EP0529935B1 - Four-stroke cycle trunk piston type diesel engine - Google Patents

Four-stroke cycle trunk piston type diesel engine Download PDF

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Publication number
EP0529935B1
EP0529935B1 EP92307594A EP92307594A EP0529935B1 EP 0529935 B1 EP0529935 B1 EP 0529935B1 EP 92307594 A EP92307594 A EP 92307594A EP 92307594 A EP92307594 A EP 92307594A EP 0529935 B1 EP0529935 B1 EP 0529935B1
Authority
EP
European Patent Office
Prior art keywords
cylinder
piston
engine
liner
stroke
Prior art date
Legal status (The legal status is an assumption and is not a legal conclusion. Google has not performed a legal analysis and makes no representation as to the accuracy of the status listed.)
Expired - Lifetime
Application number
EP92307594A
Other languages
German (de)
French (fr)
Other versions
EP0529935A1 (en
Inventor
Hideaki Nakano
Current Assignee (The listed assignees may be inaccurate. Google has not performed a legal analysis and makes no representation or warranty as to the accuracy of the list.)
HANSHIN DIESEL WORKS Ltd
Original Assignee
HANSHIN DIESEL WORKS Ltd
Priority date (The priority date is an assumption and is not a legal conclusion. Google has not performed a legal analysis and makes no representation as to the accuracy of the date listed.)
Filing date
Publication date
Priority to JP3218587A priority Critical patent/JPH07107370B2/en
Priority to JP218587/91 priority
Application filed by HANSHIN DIESEL WORKS Ltd filed Critical HANSHIN DIESEL WORKS Ltd
Publication of EP0529935A1 publication Critical patent/EP0529935A1/en
Application granted granted Critical
Publication of EP0529935B1 publication Critical patent/EP0529935B1/en
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    • FMECHANICAL ENGINEERING; LIGHTING; HEATING; WEAPONS; BLASTING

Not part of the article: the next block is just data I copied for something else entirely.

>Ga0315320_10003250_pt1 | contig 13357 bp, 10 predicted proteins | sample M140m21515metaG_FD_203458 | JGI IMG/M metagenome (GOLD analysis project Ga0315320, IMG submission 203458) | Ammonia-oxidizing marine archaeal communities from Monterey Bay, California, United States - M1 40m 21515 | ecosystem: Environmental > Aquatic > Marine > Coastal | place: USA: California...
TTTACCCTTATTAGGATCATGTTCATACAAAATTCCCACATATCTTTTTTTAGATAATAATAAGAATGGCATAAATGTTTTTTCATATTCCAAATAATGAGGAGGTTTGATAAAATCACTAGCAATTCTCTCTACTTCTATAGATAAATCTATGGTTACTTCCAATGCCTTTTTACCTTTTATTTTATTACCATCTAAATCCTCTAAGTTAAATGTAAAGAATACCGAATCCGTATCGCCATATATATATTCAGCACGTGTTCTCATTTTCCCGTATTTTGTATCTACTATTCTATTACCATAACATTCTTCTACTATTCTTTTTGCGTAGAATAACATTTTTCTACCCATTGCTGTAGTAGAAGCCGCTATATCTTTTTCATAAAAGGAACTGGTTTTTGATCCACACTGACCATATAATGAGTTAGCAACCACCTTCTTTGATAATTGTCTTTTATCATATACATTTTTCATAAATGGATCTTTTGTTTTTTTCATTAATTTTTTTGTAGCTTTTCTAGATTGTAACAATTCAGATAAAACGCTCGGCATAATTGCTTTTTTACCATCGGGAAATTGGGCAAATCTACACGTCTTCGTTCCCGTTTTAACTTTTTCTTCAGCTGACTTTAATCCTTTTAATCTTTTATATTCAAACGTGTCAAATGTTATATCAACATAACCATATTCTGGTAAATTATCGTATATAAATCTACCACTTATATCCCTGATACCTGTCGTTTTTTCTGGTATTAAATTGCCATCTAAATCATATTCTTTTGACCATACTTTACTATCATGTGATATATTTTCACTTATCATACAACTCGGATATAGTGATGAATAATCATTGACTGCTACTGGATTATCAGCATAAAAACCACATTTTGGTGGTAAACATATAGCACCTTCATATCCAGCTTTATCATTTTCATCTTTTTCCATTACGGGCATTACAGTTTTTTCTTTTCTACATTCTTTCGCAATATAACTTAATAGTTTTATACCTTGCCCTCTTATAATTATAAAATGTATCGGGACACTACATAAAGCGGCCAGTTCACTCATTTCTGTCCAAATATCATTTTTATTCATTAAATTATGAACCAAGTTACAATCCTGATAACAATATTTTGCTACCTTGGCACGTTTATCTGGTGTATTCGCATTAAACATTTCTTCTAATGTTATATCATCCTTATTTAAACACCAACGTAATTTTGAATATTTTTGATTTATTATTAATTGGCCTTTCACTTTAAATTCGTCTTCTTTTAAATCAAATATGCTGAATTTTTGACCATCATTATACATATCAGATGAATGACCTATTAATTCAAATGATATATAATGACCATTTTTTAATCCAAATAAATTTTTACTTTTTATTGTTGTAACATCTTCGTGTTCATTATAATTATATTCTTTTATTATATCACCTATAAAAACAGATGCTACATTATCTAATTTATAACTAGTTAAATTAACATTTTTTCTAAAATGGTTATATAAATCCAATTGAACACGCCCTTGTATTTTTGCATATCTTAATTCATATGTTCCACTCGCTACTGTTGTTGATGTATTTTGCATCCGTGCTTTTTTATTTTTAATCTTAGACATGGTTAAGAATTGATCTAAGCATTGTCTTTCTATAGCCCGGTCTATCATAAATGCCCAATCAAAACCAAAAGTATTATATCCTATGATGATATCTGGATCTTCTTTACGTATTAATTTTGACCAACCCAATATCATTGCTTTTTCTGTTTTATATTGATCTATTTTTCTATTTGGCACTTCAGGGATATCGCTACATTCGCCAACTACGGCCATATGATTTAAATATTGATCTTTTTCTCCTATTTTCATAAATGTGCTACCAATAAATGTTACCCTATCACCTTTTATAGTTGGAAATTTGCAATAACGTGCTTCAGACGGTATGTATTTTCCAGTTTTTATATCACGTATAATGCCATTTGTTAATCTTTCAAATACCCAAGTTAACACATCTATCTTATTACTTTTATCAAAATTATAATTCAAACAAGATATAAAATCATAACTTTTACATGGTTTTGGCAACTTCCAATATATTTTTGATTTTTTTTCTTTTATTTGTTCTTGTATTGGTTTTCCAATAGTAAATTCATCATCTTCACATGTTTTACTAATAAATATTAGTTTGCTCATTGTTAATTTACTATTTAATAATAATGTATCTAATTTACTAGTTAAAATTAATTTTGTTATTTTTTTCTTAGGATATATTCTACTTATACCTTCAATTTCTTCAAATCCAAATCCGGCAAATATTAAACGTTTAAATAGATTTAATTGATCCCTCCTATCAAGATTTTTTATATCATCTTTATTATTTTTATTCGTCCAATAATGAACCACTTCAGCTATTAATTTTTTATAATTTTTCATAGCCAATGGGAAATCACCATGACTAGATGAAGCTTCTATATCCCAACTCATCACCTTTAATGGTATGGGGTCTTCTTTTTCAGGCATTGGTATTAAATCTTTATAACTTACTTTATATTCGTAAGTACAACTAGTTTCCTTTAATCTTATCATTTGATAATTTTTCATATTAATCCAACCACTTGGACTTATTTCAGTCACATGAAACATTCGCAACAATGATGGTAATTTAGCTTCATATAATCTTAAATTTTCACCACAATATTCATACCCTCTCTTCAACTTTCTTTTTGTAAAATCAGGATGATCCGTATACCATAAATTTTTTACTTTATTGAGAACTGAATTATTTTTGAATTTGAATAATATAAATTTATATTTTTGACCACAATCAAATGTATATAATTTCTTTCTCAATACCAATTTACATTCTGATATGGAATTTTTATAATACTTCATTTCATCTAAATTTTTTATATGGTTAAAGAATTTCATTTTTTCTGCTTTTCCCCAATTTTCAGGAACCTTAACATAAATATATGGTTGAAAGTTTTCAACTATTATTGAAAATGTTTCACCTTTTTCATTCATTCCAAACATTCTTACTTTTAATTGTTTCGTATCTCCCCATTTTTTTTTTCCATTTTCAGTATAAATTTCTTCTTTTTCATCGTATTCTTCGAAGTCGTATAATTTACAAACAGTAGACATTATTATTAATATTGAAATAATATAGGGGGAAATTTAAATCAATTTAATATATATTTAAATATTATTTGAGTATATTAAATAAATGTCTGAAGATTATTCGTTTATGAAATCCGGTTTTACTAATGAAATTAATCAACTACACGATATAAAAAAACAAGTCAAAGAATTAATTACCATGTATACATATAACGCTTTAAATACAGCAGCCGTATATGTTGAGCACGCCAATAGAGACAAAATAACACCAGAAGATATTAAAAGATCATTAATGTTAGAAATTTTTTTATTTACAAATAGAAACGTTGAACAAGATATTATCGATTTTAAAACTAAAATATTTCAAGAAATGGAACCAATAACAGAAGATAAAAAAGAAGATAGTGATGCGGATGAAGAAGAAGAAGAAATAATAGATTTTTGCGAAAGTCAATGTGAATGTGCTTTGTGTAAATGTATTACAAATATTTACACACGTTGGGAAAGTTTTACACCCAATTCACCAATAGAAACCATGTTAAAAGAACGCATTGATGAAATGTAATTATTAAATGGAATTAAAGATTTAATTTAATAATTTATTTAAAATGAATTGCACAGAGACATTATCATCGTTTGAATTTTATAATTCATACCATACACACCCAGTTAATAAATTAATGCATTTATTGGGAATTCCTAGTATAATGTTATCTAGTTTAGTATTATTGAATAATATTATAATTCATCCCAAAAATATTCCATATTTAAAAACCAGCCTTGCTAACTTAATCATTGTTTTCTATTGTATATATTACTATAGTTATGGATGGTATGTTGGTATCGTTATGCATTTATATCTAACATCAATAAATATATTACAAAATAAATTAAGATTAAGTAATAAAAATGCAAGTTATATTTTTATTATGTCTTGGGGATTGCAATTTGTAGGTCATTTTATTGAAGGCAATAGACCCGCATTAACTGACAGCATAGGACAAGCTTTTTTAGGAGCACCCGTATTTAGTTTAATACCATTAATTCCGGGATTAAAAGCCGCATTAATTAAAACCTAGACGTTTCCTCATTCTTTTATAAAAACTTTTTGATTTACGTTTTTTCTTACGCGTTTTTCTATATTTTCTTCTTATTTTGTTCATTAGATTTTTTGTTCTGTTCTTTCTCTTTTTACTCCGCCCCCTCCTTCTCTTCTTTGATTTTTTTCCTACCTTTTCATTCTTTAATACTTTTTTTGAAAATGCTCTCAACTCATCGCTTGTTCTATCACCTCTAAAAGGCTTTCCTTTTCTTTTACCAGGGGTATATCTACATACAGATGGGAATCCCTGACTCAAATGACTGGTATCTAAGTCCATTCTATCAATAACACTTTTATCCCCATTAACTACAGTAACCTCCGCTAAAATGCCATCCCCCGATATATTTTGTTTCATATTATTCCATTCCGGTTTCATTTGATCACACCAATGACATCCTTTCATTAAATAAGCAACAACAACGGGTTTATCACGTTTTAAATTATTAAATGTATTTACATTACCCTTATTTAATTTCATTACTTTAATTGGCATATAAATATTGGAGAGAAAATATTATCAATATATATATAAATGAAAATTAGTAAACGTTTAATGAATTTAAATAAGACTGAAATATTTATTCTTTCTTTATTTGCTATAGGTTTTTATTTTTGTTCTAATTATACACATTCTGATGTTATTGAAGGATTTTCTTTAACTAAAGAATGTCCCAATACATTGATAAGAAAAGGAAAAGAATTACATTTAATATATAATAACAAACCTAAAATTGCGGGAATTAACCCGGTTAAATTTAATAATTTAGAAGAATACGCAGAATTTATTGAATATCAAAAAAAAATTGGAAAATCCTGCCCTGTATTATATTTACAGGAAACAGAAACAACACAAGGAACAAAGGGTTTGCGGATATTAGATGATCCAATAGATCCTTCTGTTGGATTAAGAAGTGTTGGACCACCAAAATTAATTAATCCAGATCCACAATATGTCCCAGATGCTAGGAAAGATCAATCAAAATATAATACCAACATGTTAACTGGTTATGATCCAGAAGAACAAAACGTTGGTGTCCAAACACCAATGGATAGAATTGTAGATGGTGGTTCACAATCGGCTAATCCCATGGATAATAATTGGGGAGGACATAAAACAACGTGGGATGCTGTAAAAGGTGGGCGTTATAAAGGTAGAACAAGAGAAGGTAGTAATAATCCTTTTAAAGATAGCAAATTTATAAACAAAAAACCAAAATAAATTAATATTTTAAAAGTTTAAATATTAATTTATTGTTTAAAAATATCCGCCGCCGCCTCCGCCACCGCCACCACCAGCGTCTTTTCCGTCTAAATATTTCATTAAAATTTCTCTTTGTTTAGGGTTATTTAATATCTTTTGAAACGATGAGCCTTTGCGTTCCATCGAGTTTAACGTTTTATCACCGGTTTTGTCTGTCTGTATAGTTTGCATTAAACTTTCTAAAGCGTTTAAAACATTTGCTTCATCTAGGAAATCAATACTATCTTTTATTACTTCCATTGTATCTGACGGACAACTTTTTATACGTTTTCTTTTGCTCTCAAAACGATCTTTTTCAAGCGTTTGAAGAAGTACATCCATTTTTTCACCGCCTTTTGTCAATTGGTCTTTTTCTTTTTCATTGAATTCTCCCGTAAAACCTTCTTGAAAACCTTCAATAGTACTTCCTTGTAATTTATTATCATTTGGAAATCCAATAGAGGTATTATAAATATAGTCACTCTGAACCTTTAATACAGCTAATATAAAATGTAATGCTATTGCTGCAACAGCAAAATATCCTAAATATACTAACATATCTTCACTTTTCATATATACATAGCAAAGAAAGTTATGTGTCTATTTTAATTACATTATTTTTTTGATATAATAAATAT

• F02COMBUSTION ENGINES; HOT-GAS OR COMBUSTION-PRODUCT ENGINE PLANTS
    • F02BINTERNAL-COMBUSTION PISTON ENGINES; COMBUSTION ENGINES IN GENERAL
    • F02B75/00Other engines
    • F02B75/32Engines characterised by connections between pistons and main shafts and not specific to preceding main groups
    • FMECHANICAL ENGINEERING; LIGHTING; HEATING; WEAPONS; BLASTING
    • F16ENGINEERING ELEMENTS AND UNITS; GENERAL MEASURES FOR PRODUCING AND MAINTAINING EFFECTIVE FUNCTIONING OF MACHINES OR INSTALLATIONS; THERMAL INSULATION IN GENERAL
    • F16CSHAFTS; FLEXIBLE SHAFTS; ELEMENTS OR CRANKSHAFT MECHANISMS; ROTARY BODIES OTHER THAN GEARING ELEMENTS; BEARINGS
    • F16C5/00Crossheads; Constructions of connecting-rod heads or piston-rod connections rigid with crossheads
    • FMECHANICAL ENGINEERING; LIGHTING; HEATING; WEAPONS; BLASTING
    • F02COMBUSTION ENGINES; HOT-GAS OR COMBUSTION-PRODUCT ENGINE PLANTS
    • F02BINTERNAL-COMBUSTION PISTON ENGINES; COMBUSTION ENGINES IN GENERAL
    • F02B75/00Other engines
    • F02B75/02Engines characterised by their cycles, e.g. six-stroke
    • F02B2075/022Engines characterised by their cycles, e.g. six-stroke having less than six strokes per cycle
    • F02B2075/027Engines characterised by their cycles, e.g. six-stroke having less than six strokes per cycle four
    • FMECHANICAL ENGINEERING; LIGHTING; HEATING; WEAPONS; BLASTING
    • F02COMBUSTION ENGINES; HOT-GAS OR COMBUSTION-PRODUCT ENGINE PLANTS
    • F02BINTERNAL-COMBUSTION PISTON ENGINES; COMBUSTION ENGINES IN GENERAL
    • F02B3/00Engines characterised by air compression and subsequent fuel addition
    • F02B3/06Engines characterised by air compression and subsequent fuel addition with compression ignition

Description

  • The present invention relates to a low-revolution, long-stroke, four-stroke cycle diesel engine of the trunk piston type suitable for use in marine applications.
  • The diesel engines currently used for marine applications can be generally classified into two types according to the type of the connection between the piston and the crankshaft. The two types are the trunk piston type and cross-head type.